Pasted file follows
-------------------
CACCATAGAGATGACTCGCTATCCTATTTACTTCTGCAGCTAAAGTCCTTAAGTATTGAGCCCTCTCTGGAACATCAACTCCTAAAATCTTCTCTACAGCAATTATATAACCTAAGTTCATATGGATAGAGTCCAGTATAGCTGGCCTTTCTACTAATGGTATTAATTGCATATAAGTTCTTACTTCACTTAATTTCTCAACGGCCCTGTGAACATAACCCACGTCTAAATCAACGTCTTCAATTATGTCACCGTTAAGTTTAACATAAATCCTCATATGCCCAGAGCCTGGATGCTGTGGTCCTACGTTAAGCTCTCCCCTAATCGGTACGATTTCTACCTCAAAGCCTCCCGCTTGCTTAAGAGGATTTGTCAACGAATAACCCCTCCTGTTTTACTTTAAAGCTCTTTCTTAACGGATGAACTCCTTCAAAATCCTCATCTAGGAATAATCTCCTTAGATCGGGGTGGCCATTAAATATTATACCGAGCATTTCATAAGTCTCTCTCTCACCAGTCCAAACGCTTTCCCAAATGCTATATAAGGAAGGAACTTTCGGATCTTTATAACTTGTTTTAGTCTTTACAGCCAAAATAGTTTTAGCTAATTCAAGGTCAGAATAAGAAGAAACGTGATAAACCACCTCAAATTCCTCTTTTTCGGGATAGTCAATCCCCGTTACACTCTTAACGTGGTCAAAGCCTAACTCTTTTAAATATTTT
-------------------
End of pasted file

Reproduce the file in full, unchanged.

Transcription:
CACCATAGAGATGACTCGCTATCCTATTTACTTCTGCAGCTAAAGTCCTTAAGTATTGAGCCCTCTCTGGAACATCAACTCCTAAAATCTTCTCTACAGCAATTATATAACCTAAGTTCATATGGATAGAGTCCAGTATAGCTGGCCTTTCTACTAATGGTATTAATTGCATATAAGTTCTTACTTCACTTAATTTCTCAACGGCCCTGTGAACATAACCCACGTCTAAATCAACGTCTTCAATTATGTCACCGTTAAGTTTAACATAAATCCTCATATGCCCAGAGCCTGGATGCTGTGGTCCTACGTTAAGCTCTCCCCTAATCGGTACGATTTCTACCTCAAAGCCTCCCGCTTGCTTAAGAGGATTTGTCAACGAATAACCCCTCCTGTTTTACTTTAAAGCTCTTTCTTAACGGATGAACTCCTTCAAAATCCTCATCTAGGAATAATCTCCTTAGATCGGGGTGGCCATTAAATATTATACCGAGCATTTCATAAGTCTCTCTCTCACCAGTCCAAACGCTTTCCCAAATGCTATATAAGGAAGGAACTTTCGGATCTTTATAACTTGTTTTAGTCTTTACAGCCAAAATAGTTTTAGCTAATTCAAGGTCAGAATAAGAAGAAACGTGATAAACCACCTCAAATTCCTCTTTTTCGGGATAGTCAATCCCCGTTACACTCTTAACGTGGTCAAAGCCTAACTCTTTTAAATATTTT